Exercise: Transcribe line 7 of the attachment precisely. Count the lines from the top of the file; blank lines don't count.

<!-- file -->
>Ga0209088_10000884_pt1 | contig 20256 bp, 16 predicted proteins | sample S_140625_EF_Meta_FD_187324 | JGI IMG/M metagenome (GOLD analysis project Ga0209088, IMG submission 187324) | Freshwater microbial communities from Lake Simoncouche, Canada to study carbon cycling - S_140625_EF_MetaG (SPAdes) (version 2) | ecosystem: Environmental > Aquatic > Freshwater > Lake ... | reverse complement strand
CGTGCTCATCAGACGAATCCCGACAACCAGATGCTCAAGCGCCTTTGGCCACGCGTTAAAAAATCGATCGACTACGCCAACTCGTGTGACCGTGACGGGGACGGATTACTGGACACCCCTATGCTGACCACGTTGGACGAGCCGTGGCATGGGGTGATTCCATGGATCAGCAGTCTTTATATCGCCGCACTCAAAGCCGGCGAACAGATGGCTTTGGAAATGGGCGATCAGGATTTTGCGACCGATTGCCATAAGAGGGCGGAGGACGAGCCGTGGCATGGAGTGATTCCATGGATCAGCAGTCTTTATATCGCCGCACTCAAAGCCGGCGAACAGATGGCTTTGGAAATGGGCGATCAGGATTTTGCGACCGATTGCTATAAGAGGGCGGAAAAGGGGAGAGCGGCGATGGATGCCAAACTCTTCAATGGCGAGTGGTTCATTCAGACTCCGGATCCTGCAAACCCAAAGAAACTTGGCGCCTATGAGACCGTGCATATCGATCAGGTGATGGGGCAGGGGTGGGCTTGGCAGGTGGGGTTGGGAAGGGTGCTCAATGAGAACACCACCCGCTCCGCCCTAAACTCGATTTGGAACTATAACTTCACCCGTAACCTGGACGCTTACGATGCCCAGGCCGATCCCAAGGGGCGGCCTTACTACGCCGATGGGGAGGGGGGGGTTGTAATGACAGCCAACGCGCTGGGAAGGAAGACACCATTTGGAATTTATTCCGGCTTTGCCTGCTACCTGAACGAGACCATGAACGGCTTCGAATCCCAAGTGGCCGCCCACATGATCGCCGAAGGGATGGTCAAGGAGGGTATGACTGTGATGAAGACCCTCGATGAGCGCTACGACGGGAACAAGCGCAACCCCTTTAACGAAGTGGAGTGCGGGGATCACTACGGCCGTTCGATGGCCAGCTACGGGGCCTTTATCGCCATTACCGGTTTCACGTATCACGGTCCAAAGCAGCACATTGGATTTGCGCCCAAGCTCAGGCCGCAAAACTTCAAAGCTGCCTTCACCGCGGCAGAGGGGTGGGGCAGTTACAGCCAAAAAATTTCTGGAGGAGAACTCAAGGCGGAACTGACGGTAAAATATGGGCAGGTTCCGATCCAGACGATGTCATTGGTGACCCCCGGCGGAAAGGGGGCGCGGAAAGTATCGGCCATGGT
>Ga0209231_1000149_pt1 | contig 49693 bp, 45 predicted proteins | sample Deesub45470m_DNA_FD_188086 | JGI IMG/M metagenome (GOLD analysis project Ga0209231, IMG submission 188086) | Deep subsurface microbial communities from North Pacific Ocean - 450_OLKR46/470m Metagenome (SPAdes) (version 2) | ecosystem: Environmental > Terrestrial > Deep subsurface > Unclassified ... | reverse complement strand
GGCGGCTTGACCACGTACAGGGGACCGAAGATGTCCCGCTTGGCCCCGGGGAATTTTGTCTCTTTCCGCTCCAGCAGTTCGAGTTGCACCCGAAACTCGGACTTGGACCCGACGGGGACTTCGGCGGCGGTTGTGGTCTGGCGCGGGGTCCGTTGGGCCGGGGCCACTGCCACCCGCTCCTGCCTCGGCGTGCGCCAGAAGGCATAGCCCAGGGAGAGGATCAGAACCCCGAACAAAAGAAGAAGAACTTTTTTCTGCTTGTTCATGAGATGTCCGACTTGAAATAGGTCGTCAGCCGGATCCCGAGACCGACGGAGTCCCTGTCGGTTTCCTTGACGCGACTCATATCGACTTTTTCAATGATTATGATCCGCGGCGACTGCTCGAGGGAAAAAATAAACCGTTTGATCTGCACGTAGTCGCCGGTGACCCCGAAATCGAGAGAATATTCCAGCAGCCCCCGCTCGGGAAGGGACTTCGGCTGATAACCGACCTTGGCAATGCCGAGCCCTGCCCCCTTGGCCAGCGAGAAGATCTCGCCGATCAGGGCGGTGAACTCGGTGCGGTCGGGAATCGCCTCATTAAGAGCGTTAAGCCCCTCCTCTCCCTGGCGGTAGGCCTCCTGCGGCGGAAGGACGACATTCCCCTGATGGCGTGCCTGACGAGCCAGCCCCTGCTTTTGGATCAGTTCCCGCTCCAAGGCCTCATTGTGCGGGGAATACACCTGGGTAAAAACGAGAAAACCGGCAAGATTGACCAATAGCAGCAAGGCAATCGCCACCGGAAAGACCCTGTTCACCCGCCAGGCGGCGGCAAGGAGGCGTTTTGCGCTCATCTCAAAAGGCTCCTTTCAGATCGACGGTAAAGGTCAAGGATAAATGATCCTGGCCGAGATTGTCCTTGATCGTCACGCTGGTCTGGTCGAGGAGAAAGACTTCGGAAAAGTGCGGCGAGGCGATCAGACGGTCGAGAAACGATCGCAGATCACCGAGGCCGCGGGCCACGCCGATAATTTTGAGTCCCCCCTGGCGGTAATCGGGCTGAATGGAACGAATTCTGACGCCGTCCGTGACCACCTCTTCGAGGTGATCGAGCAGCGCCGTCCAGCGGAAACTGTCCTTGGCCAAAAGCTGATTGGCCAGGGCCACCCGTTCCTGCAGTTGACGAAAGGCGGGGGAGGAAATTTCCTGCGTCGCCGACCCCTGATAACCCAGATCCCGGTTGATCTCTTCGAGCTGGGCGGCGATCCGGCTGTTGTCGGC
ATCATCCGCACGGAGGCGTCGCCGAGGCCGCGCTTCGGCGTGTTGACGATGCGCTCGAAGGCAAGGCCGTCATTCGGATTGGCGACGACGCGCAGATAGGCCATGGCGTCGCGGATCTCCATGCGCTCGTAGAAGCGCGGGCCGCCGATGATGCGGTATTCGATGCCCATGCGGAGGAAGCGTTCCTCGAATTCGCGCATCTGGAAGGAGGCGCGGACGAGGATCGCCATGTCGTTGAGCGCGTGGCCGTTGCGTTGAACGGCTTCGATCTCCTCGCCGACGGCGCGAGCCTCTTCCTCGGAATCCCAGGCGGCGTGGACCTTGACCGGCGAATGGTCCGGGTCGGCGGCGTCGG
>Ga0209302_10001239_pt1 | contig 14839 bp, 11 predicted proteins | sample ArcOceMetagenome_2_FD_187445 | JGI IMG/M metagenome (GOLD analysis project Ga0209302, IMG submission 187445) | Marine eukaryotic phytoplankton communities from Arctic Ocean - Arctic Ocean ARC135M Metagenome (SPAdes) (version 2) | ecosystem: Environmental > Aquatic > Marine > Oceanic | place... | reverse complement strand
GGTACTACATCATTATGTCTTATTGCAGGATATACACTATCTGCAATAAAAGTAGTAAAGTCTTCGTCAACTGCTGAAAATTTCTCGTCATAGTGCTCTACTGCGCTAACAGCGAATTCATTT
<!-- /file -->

GGTACTACATCATTATGTCTTATTGCAGGATATACACTATCTGCAATAAAAGTAGTAAAGTCTTCGTCAACTGCTGAAAATTTCTCGTCATAGTGCTCTACTGCGCTAACAGCGAATTCATTT